Euclidean geometry

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A Greek mathematician (possibly Euclid or Archimedes) performin a geometric construction wi a compass, frae The School of Athens bi Raphael

Euclidean geometry is a mathematical seestem attributit tae the Alexandrian Greek mathematician Euclid, which he descrived in his textbeuk on geometry: the Elements. Euclid's method consists in assumin a smaa set o intuitively appealin axioms, an deducin mony ither proposeetions (theorems) frae thir. Altho mony o Euclid's results haed been statit bi earlier mathematicians,[1] Euclid wis the first tae shaw hou thir proposeetions coud fit intae a comprehensive deductive an logical seestem.[2] The Elements begins wi plane geometry, still taught in seicontary schuil as the first axiomatic seestem an the first ensaumples o formal pruif. It gangs on tae the solit geometry o three dimensions. Much o the Elements states results o what are nou cried algebra an nummer theory, explained in geometrical leid.[3]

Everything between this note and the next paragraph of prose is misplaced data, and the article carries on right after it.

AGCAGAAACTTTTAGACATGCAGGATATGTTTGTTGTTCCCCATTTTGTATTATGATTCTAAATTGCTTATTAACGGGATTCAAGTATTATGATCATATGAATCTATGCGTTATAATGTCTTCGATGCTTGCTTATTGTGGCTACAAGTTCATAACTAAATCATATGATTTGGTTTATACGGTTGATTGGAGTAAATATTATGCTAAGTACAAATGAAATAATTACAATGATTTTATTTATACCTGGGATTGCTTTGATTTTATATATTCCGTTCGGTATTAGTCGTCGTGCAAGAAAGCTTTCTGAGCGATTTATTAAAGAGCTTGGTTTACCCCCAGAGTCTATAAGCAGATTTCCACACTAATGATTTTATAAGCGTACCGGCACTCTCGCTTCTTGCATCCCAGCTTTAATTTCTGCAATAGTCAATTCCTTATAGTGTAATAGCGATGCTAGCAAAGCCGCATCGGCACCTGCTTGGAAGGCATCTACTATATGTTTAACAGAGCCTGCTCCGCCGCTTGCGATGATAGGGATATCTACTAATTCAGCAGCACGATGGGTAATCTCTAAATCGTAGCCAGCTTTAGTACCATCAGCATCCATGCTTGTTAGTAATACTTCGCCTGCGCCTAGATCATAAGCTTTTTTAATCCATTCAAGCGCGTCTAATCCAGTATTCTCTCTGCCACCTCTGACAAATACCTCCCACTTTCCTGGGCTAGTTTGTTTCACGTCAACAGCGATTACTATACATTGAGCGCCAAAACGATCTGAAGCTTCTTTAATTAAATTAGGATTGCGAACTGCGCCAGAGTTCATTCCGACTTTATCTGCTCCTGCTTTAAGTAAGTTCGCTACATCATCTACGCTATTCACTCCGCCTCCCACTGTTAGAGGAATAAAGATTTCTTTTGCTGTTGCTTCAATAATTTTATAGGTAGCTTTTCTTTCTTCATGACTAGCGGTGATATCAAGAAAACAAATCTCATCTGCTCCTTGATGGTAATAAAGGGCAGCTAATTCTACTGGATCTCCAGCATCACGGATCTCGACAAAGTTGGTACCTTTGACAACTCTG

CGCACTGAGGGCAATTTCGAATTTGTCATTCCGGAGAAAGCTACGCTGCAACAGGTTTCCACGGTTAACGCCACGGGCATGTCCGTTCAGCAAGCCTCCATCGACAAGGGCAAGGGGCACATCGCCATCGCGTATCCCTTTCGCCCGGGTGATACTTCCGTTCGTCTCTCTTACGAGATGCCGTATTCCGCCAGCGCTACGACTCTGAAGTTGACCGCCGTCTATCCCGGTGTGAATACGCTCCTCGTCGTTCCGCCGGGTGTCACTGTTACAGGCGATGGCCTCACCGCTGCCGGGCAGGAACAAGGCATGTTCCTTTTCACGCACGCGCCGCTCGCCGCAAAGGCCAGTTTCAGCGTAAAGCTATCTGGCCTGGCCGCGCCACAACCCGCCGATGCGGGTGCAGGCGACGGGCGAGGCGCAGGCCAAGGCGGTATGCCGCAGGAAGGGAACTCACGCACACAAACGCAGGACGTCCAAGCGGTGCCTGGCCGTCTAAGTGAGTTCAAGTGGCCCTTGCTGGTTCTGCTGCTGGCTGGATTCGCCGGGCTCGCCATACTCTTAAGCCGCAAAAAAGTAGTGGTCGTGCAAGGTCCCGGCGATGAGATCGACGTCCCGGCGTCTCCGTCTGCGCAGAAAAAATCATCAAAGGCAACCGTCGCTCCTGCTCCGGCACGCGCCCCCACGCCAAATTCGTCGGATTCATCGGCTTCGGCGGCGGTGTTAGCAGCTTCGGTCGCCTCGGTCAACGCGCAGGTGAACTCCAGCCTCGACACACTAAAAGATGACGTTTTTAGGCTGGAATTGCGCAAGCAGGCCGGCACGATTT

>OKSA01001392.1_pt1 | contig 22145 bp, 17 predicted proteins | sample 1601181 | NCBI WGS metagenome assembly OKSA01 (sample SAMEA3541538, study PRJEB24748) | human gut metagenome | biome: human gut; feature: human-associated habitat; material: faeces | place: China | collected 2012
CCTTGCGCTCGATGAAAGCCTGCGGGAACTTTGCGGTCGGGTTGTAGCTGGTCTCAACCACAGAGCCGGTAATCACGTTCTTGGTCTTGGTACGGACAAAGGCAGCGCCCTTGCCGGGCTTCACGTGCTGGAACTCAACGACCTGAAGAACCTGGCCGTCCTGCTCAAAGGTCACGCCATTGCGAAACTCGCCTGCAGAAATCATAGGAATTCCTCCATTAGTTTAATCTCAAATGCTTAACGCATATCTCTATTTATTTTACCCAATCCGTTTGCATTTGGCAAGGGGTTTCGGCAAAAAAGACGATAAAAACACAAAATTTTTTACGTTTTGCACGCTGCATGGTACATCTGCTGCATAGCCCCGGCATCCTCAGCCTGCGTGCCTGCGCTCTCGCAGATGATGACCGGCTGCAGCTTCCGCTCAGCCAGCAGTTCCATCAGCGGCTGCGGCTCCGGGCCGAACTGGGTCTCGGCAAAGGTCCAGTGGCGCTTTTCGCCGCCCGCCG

References[eedit | eedit soorce]

  1. Eves, vol. 1., p. 19
  2. Eves (1963), vol. 1, p. 10
  3. Eves, p. 19

Citit soorces

  • Eves, Howard (1963). A Survey of Geometry. Allyn and Bacon.